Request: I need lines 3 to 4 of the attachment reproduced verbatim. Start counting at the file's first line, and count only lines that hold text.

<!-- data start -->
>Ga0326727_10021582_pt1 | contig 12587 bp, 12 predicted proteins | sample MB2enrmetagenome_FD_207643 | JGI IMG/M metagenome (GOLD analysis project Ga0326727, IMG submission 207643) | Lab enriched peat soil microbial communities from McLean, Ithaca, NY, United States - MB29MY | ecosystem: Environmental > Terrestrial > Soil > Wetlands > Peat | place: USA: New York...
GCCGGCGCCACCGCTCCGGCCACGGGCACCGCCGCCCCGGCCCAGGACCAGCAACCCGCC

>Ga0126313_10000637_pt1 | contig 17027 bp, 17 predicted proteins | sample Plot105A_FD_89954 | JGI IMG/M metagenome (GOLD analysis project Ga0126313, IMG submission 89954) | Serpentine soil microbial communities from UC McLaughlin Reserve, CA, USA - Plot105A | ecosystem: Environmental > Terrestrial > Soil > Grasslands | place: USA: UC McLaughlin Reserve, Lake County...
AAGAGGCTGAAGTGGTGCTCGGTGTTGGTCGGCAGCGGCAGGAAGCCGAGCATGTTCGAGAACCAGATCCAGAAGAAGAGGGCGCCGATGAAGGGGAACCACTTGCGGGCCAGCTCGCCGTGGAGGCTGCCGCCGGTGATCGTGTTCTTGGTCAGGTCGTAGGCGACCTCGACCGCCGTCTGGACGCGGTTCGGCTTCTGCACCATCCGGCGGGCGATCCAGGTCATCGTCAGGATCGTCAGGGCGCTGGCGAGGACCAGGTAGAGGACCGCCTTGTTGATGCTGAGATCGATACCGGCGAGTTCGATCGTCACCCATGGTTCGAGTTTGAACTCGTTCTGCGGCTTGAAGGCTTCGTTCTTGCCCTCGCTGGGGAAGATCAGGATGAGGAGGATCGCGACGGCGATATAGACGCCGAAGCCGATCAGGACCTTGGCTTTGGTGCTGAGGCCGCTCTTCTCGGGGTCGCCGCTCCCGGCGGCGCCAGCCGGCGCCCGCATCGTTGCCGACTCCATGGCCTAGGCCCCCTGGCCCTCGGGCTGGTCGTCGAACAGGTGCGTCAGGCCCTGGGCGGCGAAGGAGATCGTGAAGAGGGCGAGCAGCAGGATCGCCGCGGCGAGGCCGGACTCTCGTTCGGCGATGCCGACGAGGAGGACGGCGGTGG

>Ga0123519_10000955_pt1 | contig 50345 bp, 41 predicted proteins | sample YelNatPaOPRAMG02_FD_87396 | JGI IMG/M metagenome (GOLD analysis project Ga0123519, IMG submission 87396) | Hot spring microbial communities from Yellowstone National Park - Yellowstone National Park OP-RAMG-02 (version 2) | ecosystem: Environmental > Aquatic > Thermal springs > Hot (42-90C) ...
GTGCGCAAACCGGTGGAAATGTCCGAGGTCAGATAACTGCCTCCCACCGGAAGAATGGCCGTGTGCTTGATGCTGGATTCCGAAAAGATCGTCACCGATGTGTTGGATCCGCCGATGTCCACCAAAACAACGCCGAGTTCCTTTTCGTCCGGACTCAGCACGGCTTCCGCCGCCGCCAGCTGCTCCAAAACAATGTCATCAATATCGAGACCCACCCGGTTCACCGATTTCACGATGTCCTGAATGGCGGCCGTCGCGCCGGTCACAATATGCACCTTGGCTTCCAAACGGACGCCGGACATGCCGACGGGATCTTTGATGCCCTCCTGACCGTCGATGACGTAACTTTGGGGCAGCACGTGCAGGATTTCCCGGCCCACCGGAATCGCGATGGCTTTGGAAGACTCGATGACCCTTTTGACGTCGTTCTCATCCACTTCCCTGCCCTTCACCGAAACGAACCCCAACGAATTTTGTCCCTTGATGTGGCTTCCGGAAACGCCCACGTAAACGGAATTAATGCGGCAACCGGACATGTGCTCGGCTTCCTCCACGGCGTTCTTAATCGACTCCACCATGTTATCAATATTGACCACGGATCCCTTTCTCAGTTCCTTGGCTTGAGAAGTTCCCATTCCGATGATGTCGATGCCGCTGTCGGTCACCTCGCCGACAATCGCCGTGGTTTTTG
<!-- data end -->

>Ga0126313_10000637_pt1 | contig 17027 bp, 17 predicted proteins | sample Plot105A_FD_89954 | JGI IMG/M metagenome (GOLD analysis project Ga0126313, IMG submission 89954) | Serpentine soil microbial communities from UC McLaughlin Reserve, CA, USA - Plot105A | ecosystem: Environmental > Terrestrial > Soil > Grasslands | place: USA: UC McLaughlin Reserve, Lake County...
AAGAGGCTGAAGTGGTGCTCGGTGTTGGTCGGCAGCGGCAGGAAGCCGAGCATGTTCGAGAACCAGATCCAGAAGAAGAGGGCGCCGATGAAGGGGAACCACTTGCGGGCCAGCTCGCCGTGGAGGCTGCCGCCGGTGATCGTGTTCTTGGTCAGGTCGTAGGCGACCTCGACCGCCGTCTGGACGCGGTTCGGCTTCTGCACCATCCGGCGGGCGATCCAGGTCATCGTCAGGATCGTCAGGGCGCTGGCGAGGACCAGGTAGAGGACCGCCTTGTTGATGCTGAGATCGATACCGGCGAGTTCGATCGTCACCCATGGTTCGAGTTTGAACTCGTTCTGCGGCTTGAAGGCTTCGTTCTTGCCCTCGCTGGGGAAGATCAGGATGAGGAGGATCGCGACGGCGATATAGACGCCGAAGCCGATCAGGACCTTGGCTTTGGTGCTGAGGCCGCTCTTCTCGGGGTCGCCGCTCCCGGCGGCGCCAGCCGGCGCCCGCATCGTTGCCGACTCCATGGCCTAGGCCCCCTGGCCCTCGGGCTGGTCGTCGAACAGGTGCGTCAGGCCCTGGGCGGCGAAGGAGATCGTGAAGAGGGCGAGCAGCAGGATCGCCGCGGCGAGGCCGGACTCTCGTTCGGCGATGCCGACGAGGAGGACGGCGGTGG